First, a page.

3. It is not necessary to discuss in the body of the report each item on the appendix. However, the report shall contain a description of the appendix; a brief summary or restatement of totals, if such is applicable; and an explanation of any significant particulars or details that are not made evident by inspection of the appendix.
  4. Since appendices are essential to a complete understanding of any investigation wherein they are used, they shall be typed or reproduced in sufficient quantities for inclusion with each copy of the report. With respect to investigations involving the tabulation of numerous items which can be assembled into groups, a clear and concise presentation may require placing on the basic appendix only the total amount for each group and tabulating the items comprising the group on supporting appendices or schedules.
  5. The appendices should be attached as part of the report and should be listed in the table of contents.

3.6  Exhibits

  1. Exhibits are an essential part of a report. They may consist of originals or copies of statements and documents, such as:
    1. Affidavits
    2. Transcripts of interviews
    3. Contemporaneous memorandums
    4. Vouchers, such as cancelled cheques, invoices, receipts, etc.
    5. Bank records
    6. Books of account
    7. Transcripts or analyses of accounts and records and related workpapers
  2. When it is not feasible to provide extra copies of exhibits consisting of cheques, invoices, bank records, account books, long detailed transcripts, and similar documents, the control file which is retained at the office should include a copy of each exhibit if such is available. Original documents not easily retrievable, such as affidavits, memoranda of interview, and workpapers, should be maintained in the investigation control file with a copy of the report. Only copies of these documents should be used or included with the report to prevent the loss of these records.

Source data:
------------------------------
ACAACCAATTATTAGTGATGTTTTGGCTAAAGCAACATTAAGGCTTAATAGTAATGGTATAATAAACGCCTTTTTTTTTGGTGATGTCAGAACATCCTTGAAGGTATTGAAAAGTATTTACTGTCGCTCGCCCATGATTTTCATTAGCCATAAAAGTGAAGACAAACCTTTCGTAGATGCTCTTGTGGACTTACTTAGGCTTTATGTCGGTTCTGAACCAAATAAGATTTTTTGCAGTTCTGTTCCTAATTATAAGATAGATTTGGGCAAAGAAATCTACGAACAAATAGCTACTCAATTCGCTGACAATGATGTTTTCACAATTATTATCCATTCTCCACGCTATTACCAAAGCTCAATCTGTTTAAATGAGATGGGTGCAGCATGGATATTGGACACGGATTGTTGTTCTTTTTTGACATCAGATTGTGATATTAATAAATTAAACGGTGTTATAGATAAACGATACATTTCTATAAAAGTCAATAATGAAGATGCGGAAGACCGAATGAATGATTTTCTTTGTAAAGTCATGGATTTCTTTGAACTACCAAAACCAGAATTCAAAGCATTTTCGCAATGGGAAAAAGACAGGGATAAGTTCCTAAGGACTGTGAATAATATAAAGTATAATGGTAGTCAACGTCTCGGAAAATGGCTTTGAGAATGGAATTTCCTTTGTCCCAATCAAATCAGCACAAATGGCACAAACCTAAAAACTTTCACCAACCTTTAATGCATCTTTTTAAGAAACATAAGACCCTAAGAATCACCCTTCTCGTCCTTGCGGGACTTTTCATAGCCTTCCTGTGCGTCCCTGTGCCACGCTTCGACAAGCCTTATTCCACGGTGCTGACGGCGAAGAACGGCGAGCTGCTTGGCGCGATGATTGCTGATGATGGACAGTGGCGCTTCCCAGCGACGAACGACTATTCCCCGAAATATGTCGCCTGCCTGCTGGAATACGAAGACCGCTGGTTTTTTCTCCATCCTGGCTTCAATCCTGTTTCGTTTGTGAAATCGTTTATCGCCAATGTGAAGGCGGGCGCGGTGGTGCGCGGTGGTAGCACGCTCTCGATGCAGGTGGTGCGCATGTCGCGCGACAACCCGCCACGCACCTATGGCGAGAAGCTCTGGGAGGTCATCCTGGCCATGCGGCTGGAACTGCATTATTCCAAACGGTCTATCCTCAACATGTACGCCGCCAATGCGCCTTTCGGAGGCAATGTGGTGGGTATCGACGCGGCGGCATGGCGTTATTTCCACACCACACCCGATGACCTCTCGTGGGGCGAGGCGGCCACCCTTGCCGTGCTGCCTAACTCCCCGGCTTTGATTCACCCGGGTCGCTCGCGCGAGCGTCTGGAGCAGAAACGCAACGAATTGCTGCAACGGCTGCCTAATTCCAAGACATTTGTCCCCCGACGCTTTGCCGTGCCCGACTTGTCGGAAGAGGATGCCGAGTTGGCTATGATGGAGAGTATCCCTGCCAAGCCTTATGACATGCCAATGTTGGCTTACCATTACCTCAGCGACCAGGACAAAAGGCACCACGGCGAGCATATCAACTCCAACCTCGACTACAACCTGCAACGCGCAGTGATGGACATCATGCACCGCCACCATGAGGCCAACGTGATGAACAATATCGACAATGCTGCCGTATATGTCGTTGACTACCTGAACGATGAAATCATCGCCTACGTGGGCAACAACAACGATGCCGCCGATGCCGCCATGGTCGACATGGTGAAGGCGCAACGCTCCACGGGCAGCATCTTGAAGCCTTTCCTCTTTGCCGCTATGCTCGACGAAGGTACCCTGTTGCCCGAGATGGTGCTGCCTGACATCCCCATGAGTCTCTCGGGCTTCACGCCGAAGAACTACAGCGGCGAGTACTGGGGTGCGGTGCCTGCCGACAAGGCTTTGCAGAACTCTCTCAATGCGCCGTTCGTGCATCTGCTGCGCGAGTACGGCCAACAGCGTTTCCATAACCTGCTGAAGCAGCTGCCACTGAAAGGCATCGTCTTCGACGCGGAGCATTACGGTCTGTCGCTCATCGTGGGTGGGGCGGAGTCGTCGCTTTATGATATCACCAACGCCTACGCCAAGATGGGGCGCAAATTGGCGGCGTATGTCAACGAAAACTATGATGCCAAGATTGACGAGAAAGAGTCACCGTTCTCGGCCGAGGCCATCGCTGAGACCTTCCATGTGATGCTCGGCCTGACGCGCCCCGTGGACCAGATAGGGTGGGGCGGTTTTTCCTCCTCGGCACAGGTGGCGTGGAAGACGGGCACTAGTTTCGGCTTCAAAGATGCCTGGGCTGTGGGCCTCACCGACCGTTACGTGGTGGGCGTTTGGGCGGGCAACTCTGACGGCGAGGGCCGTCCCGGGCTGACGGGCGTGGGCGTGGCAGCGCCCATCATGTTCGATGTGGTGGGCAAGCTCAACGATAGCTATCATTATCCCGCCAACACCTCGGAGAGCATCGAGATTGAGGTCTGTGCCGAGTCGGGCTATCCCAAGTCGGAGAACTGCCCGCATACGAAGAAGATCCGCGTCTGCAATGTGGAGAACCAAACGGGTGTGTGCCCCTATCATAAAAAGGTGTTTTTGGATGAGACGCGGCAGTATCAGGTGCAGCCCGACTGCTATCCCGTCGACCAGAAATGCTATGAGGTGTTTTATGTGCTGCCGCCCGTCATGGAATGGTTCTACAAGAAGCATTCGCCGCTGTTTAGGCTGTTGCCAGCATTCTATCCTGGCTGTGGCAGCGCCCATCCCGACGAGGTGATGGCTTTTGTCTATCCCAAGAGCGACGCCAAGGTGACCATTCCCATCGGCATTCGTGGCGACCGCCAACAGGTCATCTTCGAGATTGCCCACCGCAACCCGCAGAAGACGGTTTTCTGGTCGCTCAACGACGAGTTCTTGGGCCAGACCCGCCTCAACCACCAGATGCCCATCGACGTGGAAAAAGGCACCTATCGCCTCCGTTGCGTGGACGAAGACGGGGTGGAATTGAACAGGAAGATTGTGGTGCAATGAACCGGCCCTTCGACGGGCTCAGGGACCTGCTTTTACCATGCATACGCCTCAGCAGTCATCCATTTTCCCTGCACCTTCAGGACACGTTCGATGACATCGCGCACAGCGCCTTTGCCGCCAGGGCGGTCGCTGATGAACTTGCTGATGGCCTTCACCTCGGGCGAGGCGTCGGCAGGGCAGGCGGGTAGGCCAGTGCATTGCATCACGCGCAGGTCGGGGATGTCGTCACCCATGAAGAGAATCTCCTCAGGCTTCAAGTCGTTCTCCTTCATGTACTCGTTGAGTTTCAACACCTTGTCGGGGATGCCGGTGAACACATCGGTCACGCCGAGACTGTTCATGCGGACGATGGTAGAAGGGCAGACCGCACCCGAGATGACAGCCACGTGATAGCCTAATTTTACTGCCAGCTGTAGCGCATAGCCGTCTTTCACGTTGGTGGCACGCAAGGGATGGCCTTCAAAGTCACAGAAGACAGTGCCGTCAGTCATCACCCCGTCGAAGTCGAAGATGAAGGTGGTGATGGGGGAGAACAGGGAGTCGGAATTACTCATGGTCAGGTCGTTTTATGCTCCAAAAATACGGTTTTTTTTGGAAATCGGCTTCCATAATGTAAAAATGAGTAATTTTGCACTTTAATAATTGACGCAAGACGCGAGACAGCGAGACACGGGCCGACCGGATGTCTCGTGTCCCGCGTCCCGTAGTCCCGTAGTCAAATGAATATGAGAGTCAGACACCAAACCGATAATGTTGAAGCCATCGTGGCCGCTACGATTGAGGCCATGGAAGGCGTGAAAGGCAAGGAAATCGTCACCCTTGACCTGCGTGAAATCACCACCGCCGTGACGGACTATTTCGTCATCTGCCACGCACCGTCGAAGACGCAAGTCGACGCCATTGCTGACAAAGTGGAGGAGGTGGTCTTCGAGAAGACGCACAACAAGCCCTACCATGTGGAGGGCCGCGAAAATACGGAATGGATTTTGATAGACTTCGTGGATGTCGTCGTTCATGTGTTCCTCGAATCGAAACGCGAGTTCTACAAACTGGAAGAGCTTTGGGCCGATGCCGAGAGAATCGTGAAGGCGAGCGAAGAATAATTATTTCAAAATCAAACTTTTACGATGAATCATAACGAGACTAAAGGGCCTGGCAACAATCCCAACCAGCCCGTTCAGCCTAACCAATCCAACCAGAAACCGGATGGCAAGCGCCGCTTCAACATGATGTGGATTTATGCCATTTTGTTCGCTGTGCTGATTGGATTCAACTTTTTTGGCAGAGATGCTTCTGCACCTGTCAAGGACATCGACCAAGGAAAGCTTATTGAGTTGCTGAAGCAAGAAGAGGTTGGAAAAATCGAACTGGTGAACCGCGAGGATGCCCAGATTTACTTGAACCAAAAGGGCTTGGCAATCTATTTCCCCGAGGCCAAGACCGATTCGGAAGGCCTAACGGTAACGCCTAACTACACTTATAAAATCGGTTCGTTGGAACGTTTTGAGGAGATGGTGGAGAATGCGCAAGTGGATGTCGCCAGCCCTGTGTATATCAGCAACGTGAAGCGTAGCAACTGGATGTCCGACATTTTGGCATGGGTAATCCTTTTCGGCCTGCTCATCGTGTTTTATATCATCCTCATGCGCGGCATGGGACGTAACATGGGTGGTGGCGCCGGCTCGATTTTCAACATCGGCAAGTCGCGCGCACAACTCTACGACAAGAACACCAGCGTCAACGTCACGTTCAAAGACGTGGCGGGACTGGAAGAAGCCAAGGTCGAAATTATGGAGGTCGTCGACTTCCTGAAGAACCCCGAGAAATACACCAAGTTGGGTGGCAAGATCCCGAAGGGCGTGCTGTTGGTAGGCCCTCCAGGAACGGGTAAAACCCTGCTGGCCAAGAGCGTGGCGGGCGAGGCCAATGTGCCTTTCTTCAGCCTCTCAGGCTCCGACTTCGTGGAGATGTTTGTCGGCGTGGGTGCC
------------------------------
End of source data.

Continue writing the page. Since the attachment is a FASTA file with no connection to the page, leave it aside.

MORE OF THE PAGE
3. The body of the report should contain reference to the exhibits and appendices, and the appendices should contain reference to exhibits which consist of supporting documents. Such reference may be to individual exhibits or groups of related exhibits. For example, the report may state; Appendix A is a summary of the unreported receipts from sales, and Exhibits 8 through 25 are copies of documents in support thereof, including cancelled cheques, invoices and affidavits.
  4. Important matters in exhibits generally should be explained in the report. However, in many instances, documents, such as invoices, cheques, and other vouchers require only a brief description. If a document of that nature is adequately described on an appendix, no further explanation may be necessary.
  5. When mentioning or referring to a document that is submitted as an exhibit, including the written statement of a witness, insert the exhibit number in parentheses immediately following the reference. In most instances, it is unnecessary to state that the document is submitted as Exhibit 1. The page, paragraph and line numbers should be included when citing multi-page exhibits.
  6. Appendices and exhibits are bolded (thus Appendix A or Exhibit 1) the first time they are mentioned in the report so the reader will know when he or she sees an exhibit or appendix whether it is being discussed for the first time or has previously been referred to.
  7. It is suggested in Sub-section 3.2 above that the investigator, before beginning a report, arrange the proposed appendices and exhibits in the order of planned presentation of facts and evidence, and that he or she prepare the report by discussing the appendices and exhibits in that order. In many instances, the investigator will find it necessary to rearrange those documents for a more effective presentation.
  8. When the report is completed, the exhibits should be assembled in the order in which they are originally mentioned in the report, and they should accordingly be numbered for easy reference. If a number of documents, such as cancelled cheques, are included in one exhibit, give each document a sub-exhibit number. For example, if Exhibit 11 consists of 16 cancelled cheques, the cheques should be numbered from 11-1 to 11-16, or the page should be numbered if multiple cheques are exhibited on a page.
  9. Each exhibit should be properly authenticated. The exhibits may be assembled in binders, put in folders, or any other method which is practical so long as the exhibit is identified so it can be associated with the pertinent folder should it be removed. Index tabs may be used to facilitate reference.
  10. The report should include a list of exhibits containing the number and a description of each exhibit. It is suggested that a copy of the list of exhibits be mounted immediately under the cover sheet for the exhibit file itself. This will eliminate having to use the investigator’s report as the index.